March contained a healthy dose of intense training rides and races which, as I sit here typing, I can certainly feel in my legs. Looking over my training log for March, I count six races, two intense epic rides, and one crash, with plenty of other training and recovery rides mixed in. With rain in the forecast for this week, it’s a perfect opportunity to reduce my training volume and intensity in order to preserve the race sharpness I’ve developed for races later this month and next.
And what races I’ve had of late! After four races in the US Cup series, I sit in 2nd place overall in the CAT2 30-34 division with two 4th place finishes, a 2nd, and a 1st. The past two race courses in Fontana and Riverside have been a blast (shout out to the US CUP series organizers for the great venues and course layouts!) with some awesome climbing and technical single-track descents. In both races, off the starting line, I took off fast and took command of the pace wanting to get to the technical single-track first in order to open a gap or at least impart some shock & awe in my competitor’s legs.
In the Fontana race there is a tough mile-long climb that begins on a road and then dumps into a tight single-track climb which strings out racers. From the top, it drops into tight flowing singletrack with some minor rocky drops so being at the front is critical for clean lines. I assumed control of the race near the top of the first climb on the first lap (of three) just in time to try and forge a gap. I really pushed the pace on the descent because for me that’s free speed and time to establish a gap from which others have to work to overcome.
The rest of laps 1 and 2 stayed the same with me out in front riding my race and keeping a gap of about 30-45 seconds on 2nd and 3rd place. I remember being happy about the lead but also contemplating, or rather worrying about how hard I could continue to push the pace since I still needed to climb that damn hill on the final lap. I settled into a groove that had me climbing a bit slower than previous laps and found myself peeking over my shoulder on corners at my competition who were quickly reeling me in near the top. After the first descent there’s another small climb which really stung my legs on lap 3. This is where the rider in 2nd place caught and passed me.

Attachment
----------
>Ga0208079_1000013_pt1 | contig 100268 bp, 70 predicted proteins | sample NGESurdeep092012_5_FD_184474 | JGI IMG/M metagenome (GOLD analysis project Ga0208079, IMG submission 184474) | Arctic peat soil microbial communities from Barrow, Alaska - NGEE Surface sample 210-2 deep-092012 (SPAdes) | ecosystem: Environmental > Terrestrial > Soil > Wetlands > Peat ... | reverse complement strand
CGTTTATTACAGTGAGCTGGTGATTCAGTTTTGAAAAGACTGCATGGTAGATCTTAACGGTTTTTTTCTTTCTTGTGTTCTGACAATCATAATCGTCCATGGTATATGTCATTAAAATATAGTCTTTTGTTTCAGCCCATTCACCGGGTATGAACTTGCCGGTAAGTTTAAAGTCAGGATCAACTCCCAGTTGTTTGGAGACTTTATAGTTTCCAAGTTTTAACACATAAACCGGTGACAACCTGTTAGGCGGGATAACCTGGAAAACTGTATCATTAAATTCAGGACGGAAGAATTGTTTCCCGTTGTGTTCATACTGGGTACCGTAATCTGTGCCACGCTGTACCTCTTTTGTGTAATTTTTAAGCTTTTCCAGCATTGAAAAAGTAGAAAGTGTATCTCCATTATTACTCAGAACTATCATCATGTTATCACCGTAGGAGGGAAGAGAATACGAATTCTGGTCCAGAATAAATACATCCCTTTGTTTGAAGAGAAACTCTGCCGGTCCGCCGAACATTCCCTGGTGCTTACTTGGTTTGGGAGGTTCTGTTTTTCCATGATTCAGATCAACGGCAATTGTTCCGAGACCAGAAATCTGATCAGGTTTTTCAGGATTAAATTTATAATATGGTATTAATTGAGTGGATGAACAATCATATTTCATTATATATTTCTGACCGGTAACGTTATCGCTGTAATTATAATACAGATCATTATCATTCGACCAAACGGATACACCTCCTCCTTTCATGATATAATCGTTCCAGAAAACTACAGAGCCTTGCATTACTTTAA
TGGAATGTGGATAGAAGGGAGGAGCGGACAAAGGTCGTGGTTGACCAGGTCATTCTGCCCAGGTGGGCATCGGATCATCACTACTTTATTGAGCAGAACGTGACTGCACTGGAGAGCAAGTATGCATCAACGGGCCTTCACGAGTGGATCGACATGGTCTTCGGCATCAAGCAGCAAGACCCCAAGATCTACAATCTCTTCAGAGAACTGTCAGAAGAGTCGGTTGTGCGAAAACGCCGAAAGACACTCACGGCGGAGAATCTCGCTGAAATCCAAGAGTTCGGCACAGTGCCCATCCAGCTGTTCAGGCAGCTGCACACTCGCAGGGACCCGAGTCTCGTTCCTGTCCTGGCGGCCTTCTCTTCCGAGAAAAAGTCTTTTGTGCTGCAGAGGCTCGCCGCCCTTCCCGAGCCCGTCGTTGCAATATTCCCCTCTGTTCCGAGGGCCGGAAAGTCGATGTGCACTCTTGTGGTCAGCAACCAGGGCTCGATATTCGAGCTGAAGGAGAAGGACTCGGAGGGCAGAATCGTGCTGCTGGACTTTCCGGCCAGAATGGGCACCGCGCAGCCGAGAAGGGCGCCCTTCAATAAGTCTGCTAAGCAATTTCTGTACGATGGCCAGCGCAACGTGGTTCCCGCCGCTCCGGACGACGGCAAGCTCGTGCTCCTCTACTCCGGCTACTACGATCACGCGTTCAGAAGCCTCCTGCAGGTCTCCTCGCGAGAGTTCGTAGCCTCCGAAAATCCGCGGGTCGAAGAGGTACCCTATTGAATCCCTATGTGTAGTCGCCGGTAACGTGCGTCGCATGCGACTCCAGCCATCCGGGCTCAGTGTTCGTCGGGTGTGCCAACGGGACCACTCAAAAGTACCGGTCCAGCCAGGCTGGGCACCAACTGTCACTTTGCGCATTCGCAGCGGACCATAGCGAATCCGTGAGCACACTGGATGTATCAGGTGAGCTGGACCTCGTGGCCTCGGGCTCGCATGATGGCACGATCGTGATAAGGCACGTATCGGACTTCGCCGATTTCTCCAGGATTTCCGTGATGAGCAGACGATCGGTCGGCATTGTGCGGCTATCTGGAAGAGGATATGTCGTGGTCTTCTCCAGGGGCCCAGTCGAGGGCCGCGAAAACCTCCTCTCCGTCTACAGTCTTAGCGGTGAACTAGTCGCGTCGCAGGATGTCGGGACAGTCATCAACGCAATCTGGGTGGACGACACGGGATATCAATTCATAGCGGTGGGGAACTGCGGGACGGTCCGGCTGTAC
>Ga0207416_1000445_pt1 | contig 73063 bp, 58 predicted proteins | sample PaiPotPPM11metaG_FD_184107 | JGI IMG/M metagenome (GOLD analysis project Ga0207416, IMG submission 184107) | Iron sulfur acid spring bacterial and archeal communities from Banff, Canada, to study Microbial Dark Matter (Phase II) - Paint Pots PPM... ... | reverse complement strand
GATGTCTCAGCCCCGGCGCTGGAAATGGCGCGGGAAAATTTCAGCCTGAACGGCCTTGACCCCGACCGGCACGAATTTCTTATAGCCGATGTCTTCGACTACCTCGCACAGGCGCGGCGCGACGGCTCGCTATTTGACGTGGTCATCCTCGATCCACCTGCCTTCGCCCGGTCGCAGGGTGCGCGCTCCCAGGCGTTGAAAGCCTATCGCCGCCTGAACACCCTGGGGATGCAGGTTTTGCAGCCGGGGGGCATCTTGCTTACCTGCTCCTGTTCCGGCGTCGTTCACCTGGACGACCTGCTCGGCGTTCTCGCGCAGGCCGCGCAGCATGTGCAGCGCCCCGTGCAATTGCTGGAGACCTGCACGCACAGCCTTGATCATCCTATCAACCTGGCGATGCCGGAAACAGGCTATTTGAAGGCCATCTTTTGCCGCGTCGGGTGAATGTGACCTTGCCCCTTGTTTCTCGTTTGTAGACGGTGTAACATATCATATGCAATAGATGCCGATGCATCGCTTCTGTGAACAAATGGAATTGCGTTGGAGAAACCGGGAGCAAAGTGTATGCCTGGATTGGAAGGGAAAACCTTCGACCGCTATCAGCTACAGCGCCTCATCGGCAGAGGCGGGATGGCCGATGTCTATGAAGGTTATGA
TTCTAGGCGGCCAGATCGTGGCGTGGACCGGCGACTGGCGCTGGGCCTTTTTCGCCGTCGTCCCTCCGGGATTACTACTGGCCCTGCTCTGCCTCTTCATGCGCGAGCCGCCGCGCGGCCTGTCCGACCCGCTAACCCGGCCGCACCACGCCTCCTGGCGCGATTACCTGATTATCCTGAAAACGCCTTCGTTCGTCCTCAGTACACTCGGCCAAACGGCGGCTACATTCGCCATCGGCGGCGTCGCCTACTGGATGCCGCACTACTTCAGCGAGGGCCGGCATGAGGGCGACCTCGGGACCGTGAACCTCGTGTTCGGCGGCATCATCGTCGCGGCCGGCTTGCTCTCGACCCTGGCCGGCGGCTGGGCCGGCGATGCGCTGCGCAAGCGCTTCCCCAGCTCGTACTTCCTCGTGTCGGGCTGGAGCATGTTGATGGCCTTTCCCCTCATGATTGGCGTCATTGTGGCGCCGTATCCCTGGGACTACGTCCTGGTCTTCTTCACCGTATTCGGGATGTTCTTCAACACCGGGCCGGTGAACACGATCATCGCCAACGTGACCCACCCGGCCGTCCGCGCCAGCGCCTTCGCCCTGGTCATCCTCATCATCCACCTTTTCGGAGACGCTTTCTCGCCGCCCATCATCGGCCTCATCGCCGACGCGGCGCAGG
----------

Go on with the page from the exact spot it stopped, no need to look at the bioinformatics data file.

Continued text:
I made a quick mental calculation of my condition and after summoning some “testicular fortitude” I decided to sit on the now 1st place rider’s wheel. This race strategy proved beneficial because I no longer had to stress about my pacing and I could recover on the last downhill section before the flat section to the end. Because the final section is over a half mile of flat dirt road and speeds exceed 20mph, I was able to use road racing tactics and draft behind the rider, conserving energy for the final push over a short loose rocky section.
It was here I could sense that the rider in front had a quick power fade and I dropped the hammer and took the lead again. A couple twisty sections later and with the finish line in sight it was do or die time with two riders literally on my tail. It took a sprint finish for me to claim 1st place with a finishing time of 1:33:05:06. Less than a second behind was 2nd and 3rd place, at 1:33:05:40 and 1:33:05:50, respectively! A thrilling result and one I deem just considering I led for 90% of the race.
A week later brought another US Cup race in Riverside at Sycamore Canyon Park which was a new course for me and many of my teammates. Several of us arrived super early to setup and get a reconnaissance ride in. I’m glad I did and it definitely paid off. There is a very technical section which we were able to scout and discuss. See my previous post and the video of this section! I still get stoked watching this and listening to the spectators cheer me on!
Out of the gates, I charged to the front and led through the middle of lap 2 (of 3, total) when I experienced my first chain drop and the eventual race winner passed me. Chain drops are soooooo annoying because in truth, they’re usually preventable. Excited (read – totally exhausted & lame) shifts when the bike is being jostled or pitched at angles typically leads to dropped chains. You have to stop and get off, wrestle with the chain, hope your gloves don’t get caught between chain and crank teeth, and hop back on the bike. Then, as your leg pushes against an immovable object in the form of a pedal, you realize the gearing is too high so further time and energy is wasted as you shift into lower gears. A dropped chain can cost 10-25 seconds in a race (just ask Andy); costly considering I won the previous race by 0.36 seconds!
Halfway through the third and final lap and my #$%#$^ chain drops again! I now found myself in 3rd position with half a lap remaining until the finish. I committed myself to catching up to the rider now in front of me by the end of the last climb and am able to pass him to reclaim 2nd place. He then sits on my wheel and is well positioned to take back second position in what will come down to another sprint finish! With my parents at the finish line again cheering me on (a nice surprise since I didn’t know they would show up!) there was no way I was going to be out-kicked in a sprint. Sure enough, I was able to secure 2nd place in a leg melting sprint finish. Thankfully, the second dropped chain didn’t cost me 2nd place, but I finished only 30 seconds behind the winner. I’m left to wonder what might have been without the dropped chains but that’s racing!
I should note that my Mother gave me $5 for the 1st place finish she missed seeing!